A few of my Chicago friends had the good fortune Sunday to see Jack White play a record store gig. I felt a twinge of jealousy when I learned of this, even though I am not a huge Jack White fan. I respect his work more than I enjoy it. My friends’ enthusiasm made me reflect on the time I caught Jack White and his former missus, Meg, play a show back in July 2007.
It wasn’t until years after I saw The White Stripes play an amphitheater gig in Southhaven, Miss., that I learned I had witnessed their final concert. I like some of their songs, yes, but the idea that my friend Rob and I drove nearly eight hours to see The White Stripes … in a car with no air-conditioning during the middle of summer, well it seems absurd. And that I, a so-so fan, was there for their final show? Just a bizarre coincidence.
I only remember two things about the show. The first: I didn’t enjoy Meg White’s drumming. Perhaps, that’s an understatement. I felt as if I was watching a virtuoso (Jack White) play with a fifth-grader handed drumsticks for the first time. As I recall, Rob had kinder words about Meg’s drumming, particularly how her no frills style complemented Jack’s guitar-playing.
The second memory? Well, let’s just say I probably should have been kicked out of The White Stripes’ final concert.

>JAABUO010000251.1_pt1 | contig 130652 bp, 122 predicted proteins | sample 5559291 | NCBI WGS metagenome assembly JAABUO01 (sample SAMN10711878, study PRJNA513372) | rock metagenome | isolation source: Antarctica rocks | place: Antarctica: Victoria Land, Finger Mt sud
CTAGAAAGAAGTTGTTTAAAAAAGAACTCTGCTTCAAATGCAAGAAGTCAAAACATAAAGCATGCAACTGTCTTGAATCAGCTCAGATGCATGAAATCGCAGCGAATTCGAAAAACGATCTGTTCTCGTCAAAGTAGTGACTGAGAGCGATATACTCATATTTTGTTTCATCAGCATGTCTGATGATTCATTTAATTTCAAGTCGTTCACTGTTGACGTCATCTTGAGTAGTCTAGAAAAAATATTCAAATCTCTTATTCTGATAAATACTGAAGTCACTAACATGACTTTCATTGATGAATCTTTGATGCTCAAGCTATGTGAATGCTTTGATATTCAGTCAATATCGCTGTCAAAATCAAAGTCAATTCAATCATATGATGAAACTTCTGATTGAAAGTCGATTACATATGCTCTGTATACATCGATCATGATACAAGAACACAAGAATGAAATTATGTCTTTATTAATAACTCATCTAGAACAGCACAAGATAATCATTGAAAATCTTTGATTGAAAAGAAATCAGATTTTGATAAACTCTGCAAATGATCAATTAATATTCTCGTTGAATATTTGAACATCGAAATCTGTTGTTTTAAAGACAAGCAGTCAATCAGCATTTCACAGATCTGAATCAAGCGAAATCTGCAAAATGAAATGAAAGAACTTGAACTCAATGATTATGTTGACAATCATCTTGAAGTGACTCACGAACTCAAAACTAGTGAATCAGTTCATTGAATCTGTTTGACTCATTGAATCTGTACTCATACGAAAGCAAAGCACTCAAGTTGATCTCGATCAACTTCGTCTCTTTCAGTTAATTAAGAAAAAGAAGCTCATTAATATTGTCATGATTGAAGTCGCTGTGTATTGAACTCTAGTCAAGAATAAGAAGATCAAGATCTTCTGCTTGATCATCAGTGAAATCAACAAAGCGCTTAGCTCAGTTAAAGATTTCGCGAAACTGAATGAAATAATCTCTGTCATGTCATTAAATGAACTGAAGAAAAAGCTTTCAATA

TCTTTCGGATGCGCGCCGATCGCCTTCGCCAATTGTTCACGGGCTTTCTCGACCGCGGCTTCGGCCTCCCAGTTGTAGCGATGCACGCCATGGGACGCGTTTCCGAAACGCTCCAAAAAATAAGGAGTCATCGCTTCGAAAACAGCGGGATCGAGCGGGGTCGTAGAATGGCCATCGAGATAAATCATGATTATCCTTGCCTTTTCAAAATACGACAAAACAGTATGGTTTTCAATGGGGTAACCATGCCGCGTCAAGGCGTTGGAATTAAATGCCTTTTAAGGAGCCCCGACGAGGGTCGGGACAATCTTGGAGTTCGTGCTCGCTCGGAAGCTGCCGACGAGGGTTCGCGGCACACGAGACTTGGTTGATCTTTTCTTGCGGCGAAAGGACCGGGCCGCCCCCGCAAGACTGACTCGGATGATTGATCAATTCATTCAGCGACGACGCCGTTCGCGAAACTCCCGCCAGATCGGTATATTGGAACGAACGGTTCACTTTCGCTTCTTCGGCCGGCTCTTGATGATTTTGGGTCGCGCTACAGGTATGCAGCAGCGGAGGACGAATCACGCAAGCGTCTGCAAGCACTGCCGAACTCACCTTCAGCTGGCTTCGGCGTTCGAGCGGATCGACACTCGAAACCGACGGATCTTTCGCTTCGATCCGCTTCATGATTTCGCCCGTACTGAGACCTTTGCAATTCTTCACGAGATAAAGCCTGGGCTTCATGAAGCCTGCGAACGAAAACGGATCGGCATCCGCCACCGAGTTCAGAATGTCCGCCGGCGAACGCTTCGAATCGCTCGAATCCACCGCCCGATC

Rob and I were struggling journalists at the time. Not much has changed, but we were struggling journalists back in 2007 too. And so we paid for the cheap seats – the grassy hill overlooking the stage that was far from cheap.
At some point during The White Stripes’ set, we mutually agreed we should sneak into the lower tier to get a closer look at the stage. We were not alone. At this point, a dozen other people were trying to sneak across the border, so they could get their ears damaged by a true rock’n'roll god.
The borders were guarded though.
The sun had minutes earlier set when Rob and I made our first attempt to sneak into the venue’s chairback section. We never had a chance. Before we could sit down and feign innocence, an usher of around 60 years vintage waved his flashlight at us.
We trudged back up the hill. Meanwhile, we saw over our shoulders a handful of strangers escaping our version of rock’n'roll Alcatraz. We were determined. Sneaking into the bottom tier had become the event within the event.
Emboldened by others’ successes, Rob and I made our way toward the stage a second time. We were careful. We waited for our troublesome foe to look off at other people scampering down the steps and toward the pit where a few hundred people stood. He flashed his light on them, and we casually walked to two open seats and sat down.
That is until he flashed his light on us and waved us back to the land from whence we came.
“Bastard!” I remember thinking.
The show was nearing its zenith when Rob and I made our final surge. At this point, the amount of people attempting to sneak from the lawn into the lower section resembled the Americans storming the beaches of Normandy in “Saving Private Ryan.” There were some casualties, sure, but we weren’t going to be denied. And besides, our reasons were pure – to be closer to the stage at a White Stripes show and to ceremoniously flip Ticketmaster the bird for attempting to gouge us, the fans.
Rob and I arrived at the border where the seats began, tip-toed to our right, in darkness, and once again sat down in empty seats. This time, the guard, preoccupied with a flood of lower tier immigrants, was none the wiser. We had made it to the bottom tier in Mississippi. Those ten words are generally cause for sorrow, anger, and frustration, but not for us. We were satisfied. Finally, we had arrived.